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On anniversary of Iraq war, legislators petition for Medal of Honor for Marine

March 19, 2013 | 11:50 am

Sgt. Rafael Peralta's mother, Rosa, and sister, Karen, at his grave at Fort Rosecrans National Cemetery in San Diego.

On the 10th anniversary of the start of U.S.-led operations in Iraq, a bipartisan group of legislators in Washington submitted a resolution calling for the Medal of Honor to be awarded to Marine Sgt. Rafael Peralta of San Diego, killed in Iraq in 2004.

The effort is led by Rep. Duncan Hunter (R-Alpine) and Rep. Xavier Becerra (D-Los Angeles) and U.S. Sens. Dianne Feinstein (D-Calif.) and Marco Rubio (R-Florida).

Hunter said that Peralta "is a hero, not just to the men who witnessed him do the unthinkable but also to the Marine Corps and all others who value the courage and sacrifice of America's military."

Becerra said Peralta's story "is the epitome of what makes America great, generation after generation."

Peralta, 25, a Mexican immigrant who enlisted on the day he received his “green card,” was killed during a house-clearing mission in Fallouja.

Just days before his death, Peralta wrote a letter to his brother, telling him, “I’m proud to be a Marine, a U.S. Marine, and to defend and protect the freedom and Constitution of America. You should be proud of being an American citizen.”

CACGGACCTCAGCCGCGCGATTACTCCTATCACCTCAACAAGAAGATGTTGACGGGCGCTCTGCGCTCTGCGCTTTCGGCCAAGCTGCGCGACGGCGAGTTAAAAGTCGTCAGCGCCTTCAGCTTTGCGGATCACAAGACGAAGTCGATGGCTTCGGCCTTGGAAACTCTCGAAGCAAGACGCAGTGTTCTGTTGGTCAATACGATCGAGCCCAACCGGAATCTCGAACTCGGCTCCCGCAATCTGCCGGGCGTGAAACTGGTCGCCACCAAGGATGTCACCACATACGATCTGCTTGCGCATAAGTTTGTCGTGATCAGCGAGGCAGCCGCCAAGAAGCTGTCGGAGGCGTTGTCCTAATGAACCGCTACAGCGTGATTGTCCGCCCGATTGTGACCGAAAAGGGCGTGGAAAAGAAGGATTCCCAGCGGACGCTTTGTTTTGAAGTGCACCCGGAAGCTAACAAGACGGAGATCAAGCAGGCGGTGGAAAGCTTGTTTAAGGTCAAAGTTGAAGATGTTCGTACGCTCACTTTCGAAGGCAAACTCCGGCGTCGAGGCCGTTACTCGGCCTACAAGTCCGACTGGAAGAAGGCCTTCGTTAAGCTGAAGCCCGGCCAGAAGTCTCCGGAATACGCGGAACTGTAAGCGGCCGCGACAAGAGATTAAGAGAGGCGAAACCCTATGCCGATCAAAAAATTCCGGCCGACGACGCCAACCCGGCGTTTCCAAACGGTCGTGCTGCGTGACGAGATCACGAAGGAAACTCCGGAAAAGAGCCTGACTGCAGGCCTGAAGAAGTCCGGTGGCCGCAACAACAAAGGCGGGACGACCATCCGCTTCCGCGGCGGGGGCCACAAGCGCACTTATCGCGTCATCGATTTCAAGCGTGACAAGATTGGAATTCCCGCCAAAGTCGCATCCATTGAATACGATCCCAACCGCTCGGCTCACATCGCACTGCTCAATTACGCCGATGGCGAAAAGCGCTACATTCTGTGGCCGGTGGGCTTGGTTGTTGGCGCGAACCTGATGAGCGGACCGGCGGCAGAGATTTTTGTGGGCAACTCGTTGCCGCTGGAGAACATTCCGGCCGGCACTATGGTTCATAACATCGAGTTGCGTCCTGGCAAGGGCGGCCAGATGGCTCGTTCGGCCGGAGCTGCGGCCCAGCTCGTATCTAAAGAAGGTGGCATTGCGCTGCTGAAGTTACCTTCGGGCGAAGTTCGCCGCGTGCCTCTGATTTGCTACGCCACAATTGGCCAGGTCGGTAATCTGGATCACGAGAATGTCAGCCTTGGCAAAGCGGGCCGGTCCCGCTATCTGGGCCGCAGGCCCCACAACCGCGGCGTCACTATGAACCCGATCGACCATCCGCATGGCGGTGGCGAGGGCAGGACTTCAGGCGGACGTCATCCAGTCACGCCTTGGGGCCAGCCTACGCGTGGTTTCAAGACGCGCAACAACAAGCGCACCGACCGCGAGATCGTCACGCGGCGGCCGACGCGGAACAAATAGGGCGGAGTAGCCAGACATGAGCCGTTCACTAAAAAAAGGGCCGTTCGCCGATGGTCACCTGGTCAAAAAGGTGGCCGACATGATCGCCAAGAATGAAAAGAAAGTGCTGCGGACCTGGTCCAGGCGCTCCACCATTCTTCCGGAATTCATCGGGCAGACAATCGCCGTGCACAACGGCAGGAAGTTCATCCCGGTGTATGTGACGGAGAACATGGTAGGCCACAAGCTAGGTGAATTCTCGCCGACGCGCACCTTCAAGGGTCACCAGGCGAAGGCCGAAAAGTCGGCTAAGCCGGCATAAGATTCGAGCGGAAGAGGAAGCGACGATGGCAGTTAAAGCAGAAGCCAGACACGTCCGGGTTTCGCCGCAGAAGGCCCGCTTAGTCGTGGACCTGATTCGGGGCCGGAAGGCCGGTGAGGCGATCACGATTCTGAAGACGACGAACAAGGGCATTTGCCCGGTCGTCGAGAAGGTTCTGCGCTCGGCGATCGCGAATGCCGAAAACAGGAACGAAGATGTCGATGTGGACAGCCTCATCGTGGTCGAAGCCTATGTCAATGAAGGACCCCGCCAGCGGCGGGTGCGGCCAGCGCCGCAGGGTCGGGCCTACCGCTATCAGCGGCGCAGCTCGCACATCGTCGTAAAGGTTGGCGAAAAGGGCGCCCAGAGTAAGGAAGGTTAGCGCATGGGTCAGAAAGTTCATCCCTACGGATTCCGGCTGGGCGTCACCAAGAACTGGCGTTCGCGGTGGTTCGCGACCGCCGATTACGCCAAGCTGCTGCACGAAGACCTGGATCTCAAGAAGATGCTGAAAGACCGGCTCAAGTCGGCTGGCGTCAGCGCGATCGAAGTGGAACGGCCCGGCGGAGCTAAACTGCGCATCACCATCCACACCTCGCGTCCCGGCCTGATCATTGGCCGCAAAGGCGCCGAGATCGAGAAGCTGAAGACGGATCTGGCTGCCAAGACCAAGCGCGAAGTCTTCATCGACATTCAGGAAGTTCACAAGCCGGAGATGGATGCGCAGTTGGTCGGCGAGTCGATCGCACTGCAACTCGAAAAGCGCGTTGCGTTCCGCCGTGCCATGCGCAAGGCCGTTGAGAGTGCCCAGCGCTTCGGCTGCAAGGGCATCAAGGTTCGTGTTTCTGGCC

The letter arrived the day the family in San Diego was notified of Peralta’s death. His brother later enlisted in the Marine Corps.

Marines who were with Peralta have said that while he lay mortally wounded, he reached out and smothered an enemy grenade, saving the lives of several Marines. The Marine Corps recommended Peralta for the Medal of Honor, as did the secretary of the Navy.

But an expert panel assembled by then-Defense Secretary Robert M. Gates recommended against the Medal of Honor, based on a medical opinion that Peralta had been killed instantly by friendly fire and could not have consciously smothered the grenade.

Also, a pathologist report concluded that the grenade exploded 1 to 3 feet away from Peralta, not beneath his body. Gates in 2008 accepted the recommendation that Peralta be posthumously awarded the Navy Cross.

Hunter, a Marine officer in Iraq and Afghanistan, petitioned Gates' successor Leon Panetta to overturn Gates' decision. He said documentary film not released when the original decision was made contradicts the pathologist’s conclusion about the location of the grenade. Specifically, video of Peralta’s body being taken from the house shows no leg wounds consistent with an explosion in such proximity.

But in December, Panetta declined to overrule Gates, saying there can be no doubt about the facts when awarding the nation's highest award for combat bravery.

Hunter and other supporters of Peralta hope that Panetta's successor, former Nebraska senator Chuck Hagel, might have a different view of Peralta's actions given Hagel's combat experience as an Army infantry soldier in Vietnam.

Of 4,486 U.S. service personnel killed in Iraq, 1,022 were Marines, according to the independent website www.icasualties.org.

Among U.S. military bases, the Army's Fort Hood had the highest number killed (509) in Iraq, followed by Camp Pendleton with 345 Marines and sailors killed. The Marine base at Twentynine Palms had 115 Marines and sailors killed during the war that lasted more than eight years.

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--Tony Perry in San Diego

Photo: Sgt. Rafael Peralta's mother, Rosa, and sister, Karen, at his grave at Fort Rosecrans National Cemetery in San Diego. Credit: Don Bartletti / Los Angeles Times

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